This process was underway during my time in government, in July of 2019 we initiated the Economic Crime Plan, which identified 52 clear actions required for the UK to tackle a wide range of economic crimes, including fraud, bribery, market abuse and money laundering. However, over three years later, only 48% of the necessary actions identified have been completed.
The Economic Crime and Corporate Transparency Bill is an encouraging sign that the Government intends to build on the successes of the 2019 Economic Crime Plan as well as tackle gaps and address actions not carried out. Reforms to key agencies like Companies House – giving the organisation extensive powers to check, challenge and decline incorrect information provided by prospective companies. Further, the empowerment of law enforcement with greater powers to obtain information potentially linked to the financing of terror groups or money laundering are the actions of a government that is serious about tackling economic crime.
Furthermore, in a world where 80% of all fraud is online the new powers proposed for the National Crime Agency (NCA) will be crucial. The Economic Crime Bill, coming as it does after a first tranche of legislation was passed earlier this year, will make it quicker and easier for the NCA to seize, freeze and recover assets online, including cryptocurrencies. In the long term, however, the simple need for funding will determine much of the NCA’s capacity to deal with ever-evolving threats. This is something the Treasury is aware of as the NCA’s budget has gone from £ 450.5 million in 2020/21 to a projected £ 797.7 million in 2022/23 and despite the difficult economic headwinds, such investment must be maintained.
One of the obvious areas where the benefits of online services have also led to significant detriments is in online fraud and economic crime generally. I believe that the Economic Crime and Corporate Transparency Bill presents a clear opportunity for Parliament -for Government – to act. The Law Commission Options Paper, based upon a three month consultation process and drawing on experience from other common law jurisdictions, has come up with some serious proposals that merit action. For those who think that doing nothing will suffice, I remind everyone about the particularly narrow construction of the “directing mind” test, which whilst I make no comment about the merits of the individual case, did nothing to enhance this jurisdiction’s reputation for being able to identify and prove corporate criminality relating to an issue of overwhelming public interest, namely the 2008 Banking Crisis and the entirely understandable desire for accountability, which remained largely unfulfilled. Should we be surprised then, when people express cynicism in the ability of UK authorities to prosecute economic crime? Making choices here is not a luxury, it is a necessity, if we are to enhance, even recover, our reputation when it comes to bringing those who break the law to book.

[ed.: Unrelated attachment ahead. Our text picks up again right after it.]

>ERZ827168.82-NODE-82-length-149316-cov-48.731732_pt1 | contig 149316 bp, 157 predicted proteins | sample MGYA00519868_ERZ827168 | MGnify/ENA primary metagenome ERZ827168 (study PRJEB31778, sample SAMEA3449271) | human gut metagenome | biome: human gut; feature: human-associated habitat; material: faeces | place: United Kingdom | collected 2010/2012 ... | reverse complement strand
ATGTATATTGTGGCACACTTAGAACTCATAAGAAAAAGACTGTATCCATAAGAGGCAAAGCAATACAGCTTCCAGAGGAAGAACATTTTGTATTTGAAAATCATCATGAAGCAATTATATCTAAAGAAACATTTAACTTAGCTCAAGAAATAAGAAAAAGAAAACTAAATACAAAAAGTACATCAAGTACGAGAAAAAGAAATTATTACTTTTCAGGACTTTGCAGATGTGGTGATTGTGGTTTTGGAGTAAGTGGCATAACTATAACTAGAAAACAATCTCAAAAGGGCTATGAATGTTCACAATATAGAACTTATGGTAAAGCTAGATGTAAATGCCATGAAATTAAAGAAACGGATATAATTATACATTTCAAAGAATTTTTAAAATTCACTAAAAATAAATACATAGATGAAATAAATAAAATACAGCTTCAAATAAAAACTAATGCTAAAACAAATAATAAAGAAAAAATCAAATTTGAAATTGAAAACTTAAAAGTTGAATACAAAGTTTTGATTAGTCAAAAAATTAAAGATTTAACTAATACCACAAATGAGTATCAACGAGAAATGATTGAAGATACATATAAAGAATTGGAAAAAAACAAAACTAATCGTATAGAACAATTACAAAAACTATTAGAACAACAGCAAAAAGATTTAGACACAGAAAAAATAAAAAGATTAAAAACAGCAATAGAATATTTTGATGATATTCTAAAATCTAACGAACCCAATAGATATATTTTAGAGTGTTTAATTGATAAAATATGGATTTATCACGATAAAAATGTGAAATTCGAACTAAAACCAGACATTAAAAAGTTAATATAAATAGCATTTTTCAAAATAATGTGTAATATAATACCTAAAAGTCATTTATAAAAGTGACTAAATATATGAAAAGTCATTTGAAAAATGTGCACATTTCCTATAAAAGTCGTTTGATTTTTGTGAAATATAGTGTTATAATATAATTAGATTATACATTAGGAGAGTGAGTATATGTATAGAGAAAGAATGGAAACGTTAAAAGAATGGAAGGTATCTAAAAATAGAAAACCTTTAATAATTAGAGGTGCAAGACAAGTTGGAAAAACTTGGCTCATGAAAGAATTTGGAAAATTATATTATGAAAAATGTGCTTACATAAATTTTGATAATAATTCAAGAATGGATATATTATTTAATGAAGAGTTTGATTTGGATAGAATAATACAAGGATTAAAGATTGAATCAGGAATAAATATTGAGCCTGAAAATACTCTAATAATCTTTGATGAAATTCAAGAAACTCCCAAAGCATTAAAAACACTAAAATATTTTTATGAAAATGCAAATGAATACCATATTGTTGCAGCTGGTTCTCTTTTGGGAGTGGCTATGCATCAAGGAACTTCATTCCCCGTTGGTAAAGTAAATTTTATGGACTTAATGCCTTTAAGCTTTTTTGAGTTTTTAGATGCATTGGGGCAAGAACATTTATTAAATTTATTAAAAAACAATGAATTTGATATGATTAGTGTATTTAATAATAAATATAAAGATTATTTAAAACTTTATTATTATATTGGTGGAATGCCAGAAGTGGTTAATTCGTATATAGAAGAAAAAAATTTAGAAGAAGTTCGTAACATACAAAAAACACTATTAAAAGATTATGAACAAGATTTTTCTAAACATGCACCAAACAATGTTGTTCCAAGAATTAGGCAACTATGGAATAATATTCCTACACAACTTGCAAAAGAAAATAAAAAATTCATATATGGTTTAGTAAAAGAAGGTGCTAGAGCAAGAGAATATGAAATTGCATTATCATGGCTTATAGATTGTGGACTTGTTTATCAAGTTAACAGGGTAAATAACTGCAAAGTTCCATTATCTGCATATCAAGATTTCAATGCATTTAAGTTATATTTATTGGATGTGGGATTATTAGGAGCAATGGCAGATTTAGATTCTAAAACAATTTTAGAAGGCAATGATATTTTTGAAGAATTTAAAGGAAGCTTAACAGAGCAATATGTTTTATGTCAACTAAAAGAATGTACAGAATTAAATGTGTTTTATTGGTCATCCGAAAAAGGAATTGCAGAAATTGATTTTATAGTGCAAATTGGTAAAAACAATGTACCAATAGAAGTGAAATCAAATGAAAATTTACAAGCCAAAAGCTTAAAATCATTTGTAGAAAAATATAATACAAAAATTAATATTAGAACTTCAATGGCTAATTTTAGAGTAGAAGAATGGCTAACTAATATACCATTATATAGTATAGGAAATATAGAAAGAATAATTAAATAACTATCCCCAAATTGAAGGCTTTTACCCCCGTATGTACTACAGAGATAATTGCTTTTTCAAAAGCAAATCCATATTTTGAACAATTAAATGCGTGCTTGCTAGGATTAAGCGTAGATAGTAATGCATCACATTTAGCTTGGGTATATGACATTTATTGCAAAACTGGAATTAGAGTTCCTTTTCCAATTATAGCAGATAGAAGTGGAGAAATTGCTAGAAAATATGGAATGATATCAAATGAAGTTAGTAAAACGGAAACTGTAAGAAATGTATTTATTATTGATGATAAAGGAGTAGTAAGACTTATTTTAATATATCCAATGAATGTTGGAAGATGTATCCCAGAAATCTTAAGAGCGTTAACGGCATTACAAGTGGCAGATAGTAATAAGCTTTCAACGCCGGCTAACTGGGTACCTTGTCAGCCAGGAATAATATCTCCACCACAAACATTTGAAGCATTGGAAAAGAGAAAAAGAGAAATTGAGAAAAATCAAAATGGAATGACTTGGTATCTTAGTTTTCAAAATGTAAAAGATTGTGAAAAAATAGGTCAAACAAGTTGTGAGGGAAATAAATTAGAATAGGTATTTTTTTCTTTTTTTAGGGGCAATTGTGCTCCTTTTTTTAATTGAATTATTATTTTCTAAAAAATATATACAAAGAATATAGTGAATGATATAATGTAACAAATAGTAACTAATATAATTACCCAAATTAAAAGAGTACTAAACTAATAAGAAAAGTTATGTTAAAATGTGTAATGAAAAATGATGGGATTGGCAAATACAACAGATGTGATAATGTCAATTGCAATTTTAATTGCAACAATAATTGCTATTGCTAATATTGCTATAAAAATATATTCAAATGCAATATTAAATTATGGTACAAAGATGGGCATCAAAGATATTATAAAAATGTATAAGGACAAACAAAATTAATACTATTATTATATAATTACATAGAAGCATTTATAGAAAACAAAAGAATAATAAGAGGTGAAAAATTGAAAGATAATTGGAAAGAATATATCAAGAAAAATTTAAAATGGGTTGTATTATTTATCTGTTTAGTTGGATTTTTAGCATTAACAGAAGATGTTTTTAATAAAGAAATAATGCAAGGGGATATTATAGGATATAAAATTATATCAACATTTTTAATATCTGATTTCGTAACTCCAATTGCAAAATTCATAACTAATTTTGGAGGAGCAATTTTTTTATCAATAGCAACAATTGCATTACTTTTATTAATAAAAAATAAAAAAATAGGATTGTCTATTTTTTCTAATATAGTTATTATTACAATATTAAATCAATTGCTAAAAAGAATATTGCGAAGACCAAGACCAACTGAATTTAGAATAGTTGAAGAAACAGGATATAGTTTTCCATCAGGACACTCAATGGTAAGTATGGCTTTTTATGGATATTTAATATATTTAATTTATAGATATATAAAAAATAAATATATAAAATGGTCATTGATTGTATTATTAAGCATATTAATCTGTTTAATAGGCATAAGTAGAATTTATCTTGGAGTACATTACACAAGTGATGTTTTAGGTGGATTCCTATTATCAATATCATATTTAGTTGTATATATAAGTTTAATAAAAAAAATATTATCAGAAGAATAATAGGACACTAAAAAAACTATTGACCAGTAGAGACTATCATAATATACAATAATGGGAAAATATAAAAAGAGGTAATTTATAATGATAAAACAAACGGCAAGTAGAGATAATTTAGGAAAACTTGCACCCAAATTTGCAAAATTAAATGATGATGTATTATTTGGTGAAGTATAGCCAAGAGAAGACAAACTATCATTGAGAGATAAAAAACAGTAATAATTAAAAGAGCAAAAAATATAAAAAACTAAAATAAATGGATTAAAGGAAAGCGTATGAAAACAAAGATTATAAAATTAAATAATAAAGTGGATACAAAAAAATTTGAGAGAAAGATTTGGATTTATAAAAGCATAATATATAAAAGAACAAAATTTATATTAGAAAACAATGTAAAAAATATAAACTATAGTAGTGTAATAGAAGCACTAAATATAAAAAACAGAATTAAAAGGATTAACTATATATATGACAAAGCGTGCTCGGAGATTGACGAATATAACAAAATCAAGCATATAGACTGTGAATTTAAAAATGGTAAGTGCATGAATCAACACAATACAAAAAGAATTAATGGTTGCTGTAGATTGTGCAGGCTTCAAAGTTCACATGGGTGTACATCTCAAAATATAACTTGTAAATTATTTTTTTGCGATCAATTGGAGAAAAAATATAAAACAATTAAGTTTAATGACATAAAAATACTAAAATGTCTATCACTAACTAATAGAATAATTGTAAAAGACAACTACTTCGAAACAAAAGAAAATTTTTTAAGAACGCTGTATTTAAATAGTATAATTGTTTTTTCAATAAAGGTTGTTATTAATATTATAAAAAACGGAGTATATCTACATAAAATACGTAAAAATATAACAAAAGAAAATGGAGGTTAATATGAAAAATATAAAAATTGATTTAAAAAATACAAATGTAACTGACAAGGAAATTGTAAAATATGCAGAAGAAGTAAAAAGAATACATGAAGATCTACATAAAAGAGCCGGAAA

Rightly, the Law Commission decided that the adoption of a US-style of corporate liability, making the corporation liable for criminal acts of the employee committed in the course of their employment and with intent to benefit the corporation, would take things too far. I have long taken the view that any reform to corporate liability should not come at the expense of individual liability. In other words, if an employee embarks on a frolic of their own with no authority from their employer, is it fair to impose a blanket of liability on the corporation? Consideration was also given to the Australian approach to criminal liability, where the corporate culture and system itself could be the basis for a conviction, or the Australian and Canadian approach allowing the acts or mental states of “senior managers” or “high managerial agents” to be attributed to a corporation, but ultimately, they were rejected in favour of some underlying principles that the Commission recommend should underpin new economic crime offences, namely:
- Organisations should only be liable if the conduct was undertaken by the employee or agent with a view to benefitting the organisation directly, or benefitting a person to whom the employee or agent was providing services on behalf of the organisation;
- Organisations should have a defence if they can prove that they had in place such prevention measures as were reasonable in the circumstances, or if they can prove that it was reasonable not to have any such procedures in place;
- There should be a requirement that the Government publish guidance on the prevention procedures an organisation might put in place, with consideration to be given to sector-specific guidance as well;